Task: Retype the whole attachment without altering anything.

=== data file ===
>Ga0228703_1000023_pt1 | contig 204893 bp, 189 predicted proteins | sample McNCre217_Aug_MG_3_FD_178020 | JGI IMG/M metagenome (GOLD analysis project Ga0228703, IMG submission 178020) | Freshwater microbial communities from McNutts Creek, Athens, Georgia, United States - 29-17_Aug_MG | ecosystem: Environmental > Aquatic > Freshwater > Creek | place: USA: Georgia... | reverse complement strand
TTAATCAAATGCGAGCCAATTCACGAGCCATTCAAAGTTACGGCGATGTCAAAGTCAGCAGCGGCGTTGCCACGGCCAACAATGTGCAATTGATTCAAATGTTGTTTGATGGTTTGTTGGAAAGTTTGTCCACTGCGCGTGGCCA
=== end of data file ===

>Ga0228703_1000023_pt1 | contig 204893 bp, 189 predicted proteins | sample McNCre217_Aug_MG_3_FD_178020 | JGI IMG/M metagenome (GOLD analysis project Ga0228703, IMG submission 178020) | Freshwater microbial communities from McNutts Creek, Athens, Georgia, United States - 29-17_Aug_MG | ecosystem: Environmental > Aquatic > Freshwater > Creek | place: USA: Georgia... | reverse complement strand
TTAATCAAATGCGAGCCAATTCACGAGCCATTCAAAGTTACGGCGATGTCAAAGTCAGCAGCGGCGTTGCCACGGCCAACAATGTGCAATTGATTCAAATGTTGTTTGATGGTTTGTTGGAAAGTTTGTCCACTGCGCGTGGCCA